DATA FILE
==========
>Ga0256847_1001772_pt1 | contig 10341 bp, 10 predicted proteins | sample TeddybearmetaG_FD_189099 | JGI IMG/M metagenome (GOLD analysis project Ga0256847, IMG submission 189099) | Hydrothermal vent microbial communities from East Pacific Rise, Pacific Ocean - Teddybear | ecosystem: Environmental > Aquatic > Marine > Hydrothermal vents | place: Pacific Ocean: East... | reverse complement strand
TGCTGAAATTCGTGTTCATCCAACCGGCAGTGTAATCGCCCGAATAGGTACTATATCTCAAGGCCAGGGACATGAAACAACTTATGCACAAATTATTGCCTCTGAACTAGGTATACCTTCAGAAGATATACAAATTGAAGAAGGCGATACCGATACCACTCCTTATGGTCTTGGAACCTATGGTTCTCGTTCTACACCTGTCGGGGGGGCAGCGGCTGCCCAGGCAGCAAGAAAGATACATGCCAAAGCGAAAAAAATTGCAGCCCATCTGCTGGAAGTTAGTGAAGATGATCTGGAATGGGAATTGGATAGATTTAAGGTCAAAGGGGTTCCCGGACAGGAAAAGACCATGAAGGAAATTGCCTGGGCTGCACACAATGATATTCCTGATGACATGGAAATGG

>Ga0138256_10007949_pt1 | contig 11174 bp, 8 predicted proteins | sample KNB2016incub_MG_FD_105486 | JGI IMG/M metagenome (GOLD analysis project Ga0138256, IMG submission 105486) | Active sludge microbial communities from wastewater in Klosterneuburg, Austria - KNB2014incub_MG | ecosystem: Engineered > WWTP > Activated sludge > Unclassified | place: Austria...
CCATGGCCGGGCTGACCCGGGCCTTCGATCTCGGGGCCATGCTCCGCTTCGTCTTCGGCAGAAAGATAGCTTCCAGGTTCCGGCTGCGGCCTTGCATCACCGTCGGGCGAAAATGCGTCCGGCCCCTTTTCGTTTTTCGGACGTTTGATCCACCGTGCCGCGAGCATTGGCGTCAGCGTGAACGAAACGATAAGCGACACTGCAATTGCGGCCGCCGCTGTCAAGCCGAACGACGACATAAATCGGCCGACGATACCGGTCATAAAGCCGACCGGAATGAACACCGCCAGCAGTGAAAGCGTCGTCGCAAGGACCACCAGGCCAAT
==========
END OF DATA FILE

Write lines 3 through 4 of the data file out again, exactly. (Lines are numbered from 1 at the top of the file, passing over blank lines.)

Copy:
>Ga0138256_10007949_pt1 | contig 11174 bp, 8 predicted proteins | sample KNB2016incub_MG_FD_105486 | JGI IMG/M metagenome (GOLD analysis project Ga0138256, IMG submission 105486) | Active sludge microbial communities from wastewater in Klosterneuburg, Austria - KNB2014incub_MG | ecosystem: Engineered > WWTP > Activated sludge > Unclassified | place: Austria...
CCATGGCCGGGCTGACCCGGGCCTTCGATCTCGGGGCCATGCTCCGCTTCGTCTTCGGCAGAAAGATAGCTTCCAGGTTCCGGCTGCGGCCTTGCATCACCGTCGGGCGAAAATGCGTCCGGCCCCTTTTCGTTTTTCGGACGTTTGATCCACCGTGCCGCGAGCATTGGCGTCAGCGTGAACGAAACGATAAGCGACACTGCAATTGCGGCCGCCGCTGTCAAGCCGAACGACGACATAAATCGGCCGACGATACCGGTCATAAAGCCGACCGGAATGAACACCGCCAGCAGTGAAAGCGTCGTCGCAAGGACCACCAGGCCAAT